>         If we agree that Congress has the power to permit or even require AIG to repudiate its obligations, either pursuant to the power it has over insolvent entities under the Bankruptcy Clause (I do not see why the Bankruptcy Clause does not permit Congress to develop special procedures for the obligations of entities "too big to fail,"
>
>
>
>
> But they didn't.  If Congress had passed appropriate legislation we might be having a different conversation, but if my aunt had wheels she'd be a teacart.
>
>
>
>
>
>         then an individualized hearing is required only if there is some issue suitable for individualized determination.
>          
>
>
>
>
> But that's exactly the case here!  The claim is that payment of each and every one of these bonuses, independently, interferes with a legitiamte government purposes and on that ground -- and that ground only -- loses its status as a constitutionally protected property interest.  How, within the confines of procedural due process, is that determination reached in each individual case absent a hearing?
>
>
>
>
>          For example, in Gilbert v. Homar, a police officer was suspended without pay and without a hearing upon being charged with a drug offense.  The Court reasoned that if, as the employer argued, state law required any employee charged with a felony to be suspended, then there was no point in having a hearing because there was no dispute of fact to be determined at a hearing.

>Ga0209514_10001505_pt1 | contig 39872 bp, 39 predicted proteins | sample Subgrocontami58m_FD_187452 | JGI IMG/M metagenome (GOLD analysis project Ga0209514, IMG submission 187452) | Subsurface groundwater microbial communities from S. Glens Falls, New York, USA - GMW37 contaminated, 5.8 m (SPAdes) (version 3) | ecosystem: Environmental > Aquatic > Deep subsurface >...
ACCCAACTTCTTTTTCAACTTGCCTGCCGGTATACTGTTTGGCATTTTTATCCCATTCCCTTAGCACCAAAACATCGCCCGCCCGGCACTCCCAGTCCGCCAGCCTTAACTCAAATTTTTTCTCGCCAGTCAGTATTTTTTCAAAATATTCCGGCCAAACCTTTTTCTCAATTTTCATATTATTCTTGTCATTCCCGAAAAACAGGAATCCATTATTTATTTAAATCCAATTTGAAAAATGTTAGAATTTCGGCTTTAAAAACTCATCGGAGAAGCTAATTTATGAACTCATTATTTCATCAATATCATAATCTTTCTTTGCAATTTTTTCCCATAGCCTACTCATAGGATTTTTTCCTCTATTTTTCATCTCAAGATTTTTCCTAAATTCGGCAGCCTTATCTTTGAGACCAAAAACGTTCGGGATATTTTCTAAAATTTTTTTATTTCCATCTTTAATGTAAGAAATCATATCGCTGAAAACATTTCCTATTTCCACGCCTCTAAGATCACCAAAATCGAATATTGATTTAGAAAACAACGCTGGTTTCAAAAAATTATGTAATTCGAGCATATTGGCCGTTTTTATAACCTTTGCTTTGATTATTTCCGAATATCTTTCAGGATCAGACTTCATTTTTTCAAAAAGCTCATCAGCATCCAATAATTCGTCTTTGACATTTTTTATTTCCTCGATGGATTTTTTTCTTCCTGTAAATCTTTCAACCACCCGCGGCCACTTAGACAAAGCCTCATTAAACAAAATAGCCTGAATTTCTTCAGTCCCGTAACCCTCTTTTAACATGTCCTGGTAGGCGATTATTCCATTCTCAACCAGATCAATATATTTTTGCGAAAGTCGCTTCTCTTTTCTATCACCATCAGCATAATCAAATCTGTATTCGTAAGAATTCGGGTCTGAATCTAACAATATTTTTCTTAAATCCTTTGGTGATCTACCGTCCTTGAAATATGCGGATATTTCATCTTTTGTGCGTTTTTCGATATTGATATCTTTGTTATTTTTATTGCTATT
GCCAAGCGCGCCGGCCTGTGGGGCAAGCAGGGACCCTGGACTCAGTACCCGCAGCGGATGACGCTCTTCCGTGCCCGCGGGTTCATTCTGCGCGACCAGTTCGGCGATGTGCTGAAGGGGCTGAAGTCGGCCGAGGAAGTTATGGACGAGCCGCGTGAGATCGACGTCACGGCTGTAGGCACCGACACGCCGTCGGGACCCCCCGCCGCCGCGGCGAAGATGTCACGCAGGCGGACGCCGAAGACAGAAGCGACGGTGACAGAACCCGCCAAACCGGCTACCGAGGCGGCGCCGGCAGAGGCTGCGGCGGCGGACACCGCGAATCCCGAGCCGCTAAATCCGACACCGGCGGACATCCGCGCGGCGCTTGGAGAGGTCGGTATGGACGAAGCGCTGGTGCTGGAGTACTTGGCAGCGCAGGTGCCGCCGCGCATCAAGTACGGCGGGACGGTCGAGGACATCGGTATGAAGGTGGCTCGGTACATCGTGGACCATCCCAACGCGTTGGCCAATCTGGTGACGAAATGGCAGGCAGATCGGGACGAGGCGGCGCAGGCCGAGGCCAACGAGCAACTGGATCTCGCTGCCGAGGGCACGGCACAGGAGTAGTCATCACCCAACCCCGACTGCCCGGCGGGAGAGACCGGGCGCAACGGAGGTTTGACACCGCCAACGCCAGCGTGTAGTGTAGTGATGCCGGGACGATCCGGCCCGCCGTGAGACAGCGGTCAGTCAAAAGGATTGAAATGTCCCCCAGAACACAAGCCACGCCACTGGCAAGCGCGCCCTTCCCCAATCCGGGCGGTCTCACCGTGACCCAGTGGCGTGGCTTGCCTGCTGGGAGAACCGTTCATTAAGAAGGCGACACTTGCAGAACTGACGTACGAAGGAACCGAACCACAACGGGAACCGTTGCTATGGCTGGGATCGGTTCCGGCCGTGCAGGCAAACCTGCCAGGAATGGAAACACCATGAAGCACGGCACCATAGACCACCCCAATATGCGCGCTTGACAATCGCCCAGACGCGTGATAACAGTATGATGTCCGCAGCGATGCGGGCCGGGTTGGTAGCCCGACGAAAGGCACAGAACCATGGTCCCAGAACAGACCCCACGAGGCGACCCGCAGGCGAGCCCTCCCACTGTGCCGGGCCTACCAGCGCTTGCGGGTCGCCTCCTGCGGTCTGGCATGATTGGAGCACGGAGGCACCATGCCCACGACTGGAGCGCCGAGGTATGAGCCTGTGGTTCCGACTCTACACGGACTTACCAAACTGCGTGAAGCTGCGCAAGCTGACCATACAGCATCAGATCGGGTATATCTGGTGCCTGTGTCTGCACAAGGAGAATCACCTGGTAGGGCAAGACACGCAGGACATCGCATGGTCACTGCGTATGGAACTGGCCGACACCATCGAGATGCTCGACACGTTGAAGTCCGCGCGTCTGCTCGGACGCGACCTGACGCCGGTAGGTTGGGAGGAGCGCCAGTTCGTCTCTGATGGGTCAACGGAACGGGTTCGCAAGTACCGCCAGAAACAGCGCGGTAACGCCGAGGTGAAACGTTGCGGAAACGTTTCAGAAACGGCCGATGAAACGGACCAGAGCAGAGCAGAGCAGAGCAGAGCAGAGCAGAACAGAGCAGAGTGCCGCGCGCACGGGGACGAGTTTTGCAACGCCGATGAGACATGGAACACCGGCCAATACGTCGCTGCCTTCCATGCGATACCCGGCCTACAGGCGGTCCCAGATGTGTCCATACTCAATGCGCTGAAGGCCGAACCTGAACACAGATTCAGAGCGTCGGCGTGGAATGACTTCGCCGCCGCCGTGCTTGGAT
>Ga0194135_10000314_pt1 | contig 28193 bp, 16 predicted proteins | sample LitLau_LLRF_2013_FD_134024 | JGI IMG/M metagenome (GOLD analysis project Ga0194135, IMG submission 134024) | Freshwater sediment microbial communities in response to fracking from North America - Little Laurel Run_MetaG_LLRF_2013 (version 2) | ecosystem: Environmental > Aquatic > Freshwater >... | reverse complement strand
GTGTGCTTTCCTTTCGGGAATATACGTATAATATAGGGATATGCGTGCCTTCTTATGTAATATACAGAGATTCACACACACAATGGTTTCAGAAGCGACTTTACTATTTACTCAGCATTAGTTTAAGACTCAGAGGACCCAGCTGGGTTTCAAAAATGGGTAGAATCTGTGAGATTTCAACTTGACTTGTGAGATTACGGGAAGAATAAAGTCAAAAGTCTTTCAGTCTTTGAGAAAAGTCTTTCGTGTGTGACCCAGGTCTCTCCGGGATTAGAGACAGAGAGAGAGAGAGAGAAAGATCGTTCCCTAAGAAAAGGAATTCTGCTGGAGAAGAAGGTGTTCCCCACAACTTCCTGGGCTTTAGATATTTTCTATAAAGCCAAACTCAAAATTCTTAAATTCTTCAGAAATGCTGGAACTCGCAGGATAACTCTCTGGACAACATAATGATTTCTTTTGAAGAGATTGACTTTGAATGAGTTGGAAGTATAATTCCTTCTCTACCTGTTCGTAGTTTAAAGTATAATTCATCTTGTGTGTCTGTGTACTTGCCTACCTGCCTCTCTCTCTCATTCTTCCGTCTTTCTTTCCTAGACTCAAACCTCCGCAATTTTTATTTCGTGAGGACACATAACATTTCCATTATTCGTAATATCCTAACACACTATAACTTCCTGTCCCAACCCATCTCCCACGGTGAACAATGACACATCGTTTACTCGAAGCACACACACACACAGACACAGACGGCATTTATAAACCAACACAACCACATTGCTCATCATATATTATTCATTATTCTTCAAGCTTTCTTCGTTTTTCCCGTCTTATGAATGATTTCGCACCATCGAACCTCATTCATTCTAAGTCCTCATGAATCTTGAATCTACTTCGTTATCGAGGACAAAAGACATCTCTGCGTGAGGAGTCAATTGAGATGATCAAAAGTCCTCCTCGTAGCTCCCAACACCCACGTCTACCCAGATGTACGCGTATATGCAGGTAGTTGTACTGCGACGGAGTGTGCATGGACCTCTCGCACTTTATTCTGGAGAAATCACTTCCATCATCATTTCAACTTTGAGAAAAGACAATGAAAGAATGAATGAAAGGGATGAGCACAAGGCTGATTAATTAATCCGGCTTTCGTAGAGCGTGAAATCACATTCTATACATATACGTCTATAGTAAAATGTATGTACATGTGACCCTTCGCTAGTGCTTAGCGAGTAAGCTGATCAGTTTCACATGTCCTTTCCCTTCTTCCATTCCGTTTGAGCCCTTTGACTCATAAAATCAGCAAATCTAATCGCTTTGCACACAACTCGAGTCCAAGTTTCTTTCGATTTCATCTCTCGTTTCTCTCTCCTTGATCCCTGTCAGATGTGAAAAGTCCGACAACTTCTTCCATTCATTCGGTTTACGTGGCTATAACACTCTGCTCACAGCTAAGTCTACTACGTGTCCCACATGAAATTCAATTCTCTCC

>
>
>
> Sure, and if there were a law in place that said "no one working at any firm that receives government money may ever be paid a bonus," and if the contracts containing the bonus clauses were made AFTER the enactment of that law, then this would be a relevant precedent.  Background law is always a presumed element in a contract, and so is the possibility that a legislature will alter the legal scheme -- but not if that alteration results in a derogation of vested property rights.  Palazzolo v Rhode Island is the case I can think of offhand. 
>
> I'm still waiting to hear any response to my other hypothetical cases, or even to the question of whether this principle applies to all contracts held by all banks receiving bailout money.